But the biggest loser turned out to be Fabio Leimer, who was informed on lap 20 that he had indeed been awarded a drive-thru penalty for unsafe release into Calado's path. That would immediately take him out of contention for the podium, the second time in 2012 that a penalty had wrecked his race and dumped him all the way down to 13th place and straight into a heated battle with Jolyon Palmer.
Calado might have breathed a big sigh of relief thinking that the pressure was off, but Stefano Coletti picked up the baton and soon the Coloni was cutting into the gap between second and third. Less than one and a half seconds covered the top three on lap 30, who had eked out a margin over over 7s over Valsecchi in fourth place - the DAMS driver seemingly having only a fraction of the raw pace that he'd enjoyed in is domination of Bahrain. His rookie team mate Felipe Nasr was also finding Barcelona an altogether tougher prospect than the last two race weekends at Sakhir, as he laboured around the Circuit de Catalunya at the margins of the top ten, ultimately losing out on the final point to a determined assertive pass from Gutiérrez through turn 1 on lap 34.
Nasr was one of the victims of iSport's Jolyon Palmer, who was on a march in the later stages of the race. He also pulled off a neat move on Johnny Cecotto at turn 12 on lap 29 to take tenth place. Up ahead, Trident's Nigel Melkur had earned a drive-thru penalty of his own for speeding in the pit lane, and when he dropping out of eighth place - which would have given him the sprint race pole position under the reserved grid rules - Palmer was boosted up into ninth and only one position away from claiming the sprint pole for himself.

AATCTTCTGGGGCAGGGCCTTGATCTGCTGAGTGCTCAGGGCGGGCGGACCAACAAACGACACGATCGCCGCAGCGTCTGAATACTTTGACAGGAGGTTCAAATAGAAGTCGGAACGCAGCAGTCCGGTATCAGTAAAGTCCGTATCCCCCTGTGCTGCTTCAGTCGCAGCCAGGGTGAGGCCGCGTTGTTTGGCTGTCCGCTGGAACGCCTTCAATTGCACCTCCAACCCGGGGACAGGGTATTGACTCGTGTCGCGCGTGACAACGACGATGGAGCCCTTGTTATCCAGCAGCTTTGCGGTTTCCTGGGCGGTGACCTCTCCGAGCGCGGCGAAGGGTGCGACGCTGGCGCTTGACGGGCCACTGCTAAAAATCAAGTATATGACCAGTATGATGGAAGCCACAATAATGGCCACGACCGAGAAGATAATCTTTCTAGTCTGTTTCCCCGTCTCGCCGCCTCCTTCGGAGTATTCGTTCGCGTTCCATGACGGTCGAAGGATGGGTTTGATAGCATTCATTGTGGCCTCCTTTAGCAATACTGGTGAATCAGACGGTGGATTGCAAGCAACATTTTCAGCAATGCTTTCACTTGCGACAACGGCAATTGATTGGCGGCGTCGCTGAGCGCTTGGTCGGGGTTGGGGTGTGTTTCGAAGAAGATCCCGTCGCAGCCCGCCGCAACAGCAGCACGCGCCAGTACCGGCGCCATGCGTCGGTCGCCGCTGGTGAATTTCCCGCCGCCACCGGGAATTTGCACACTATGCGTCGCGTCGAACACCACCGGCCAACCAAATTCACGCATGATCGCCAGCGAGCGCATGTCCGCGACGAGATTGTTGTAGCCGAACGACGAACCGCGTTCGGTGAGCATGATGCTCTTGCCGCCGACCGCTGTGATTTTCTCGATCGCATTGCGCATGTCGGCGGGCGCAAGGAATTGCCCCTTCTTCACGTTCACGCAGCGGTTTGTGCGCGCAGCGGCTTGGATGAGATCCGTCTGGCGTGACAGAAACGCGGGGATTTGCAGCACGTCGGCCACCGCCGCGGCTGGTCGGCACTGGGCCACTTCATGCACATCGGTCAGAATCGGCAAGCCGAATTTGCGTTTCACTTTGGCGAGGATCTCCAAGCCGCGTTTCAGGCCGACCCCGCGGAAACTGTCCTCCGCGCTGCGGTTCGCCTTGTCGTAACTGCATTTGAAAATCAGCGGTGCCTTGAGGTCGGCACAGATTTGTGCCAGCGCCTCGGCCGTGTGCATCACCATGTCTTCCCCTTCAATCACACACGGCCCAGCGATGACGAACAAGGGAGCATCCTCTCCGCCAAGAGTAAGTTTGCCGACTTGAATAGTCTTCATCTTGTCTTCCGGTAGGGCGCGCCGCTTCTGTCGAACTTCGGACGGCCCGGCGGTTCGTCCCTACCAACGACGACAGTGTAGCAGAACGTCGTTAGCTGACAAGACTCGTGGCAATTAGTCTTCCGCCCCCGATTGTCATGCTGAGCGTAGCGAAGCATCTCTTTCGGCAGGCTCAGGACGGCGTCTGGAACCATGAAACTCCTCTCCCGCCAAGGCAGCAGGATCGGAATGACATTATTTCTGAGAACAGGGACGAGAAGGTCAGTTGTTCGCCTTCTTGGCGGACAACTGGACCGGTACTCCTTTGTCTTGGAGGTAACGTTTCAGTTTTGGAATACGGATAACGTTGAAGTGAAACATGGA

Unfortunately for Palmer, Arden's Luiz Razia has possession of eighth spot now and had absolutely no intention of surrendering a crucial points-scoring opportunity on Sunday to anyone if he could possibly help it. And given that he's currently in a strong second-place in the GP2 drivers championship, it was clear that Razia had the talent and the experience to enforce his will on the matter: Palmer got no chances.
Up in front, everyone was waiting to see whether van der Garde's two-tyre pit strategy would backfire on his: but it didn't. And while he was never able to pull out much of a margin over Calado in second place, nor did he ever look seriously pressured. Calado in turn was eventually safe from Coletti, whose tyres predictably fell away from him in the closing laps.
Further back down the running order, there was an odd moment of last lap madness to mar what had been an otherwise incident-free race, when Johnny Cecotto locked up going into turn 11 while battling with Tom Dilmann for position, allowing Fabrizio Crestani to sneak past them both in one move. Dillmann sought to press home his slight advantage but got tapped into a spin by Cecotto, and Julian Leal then spinning as he tried to make his way through the middle of the spat. Inevitably, stewards announced that they would be looking into the incident after the race.
The only formal retirement all afternoon was Ricardo Teixeira, who exited from the race on lap 9. He pulled over to the side of the track on turn 5 after just having made a very early mandatory pit stop, having chosen the surprising strategy of starting on the short-life soft option tyres. Lazarus driver Giancarlo Serenelli picked up a drive-thru penalty for ignoring the yellow flags that waved while the marshalls recovered the stricken Rapax.
Full race results and times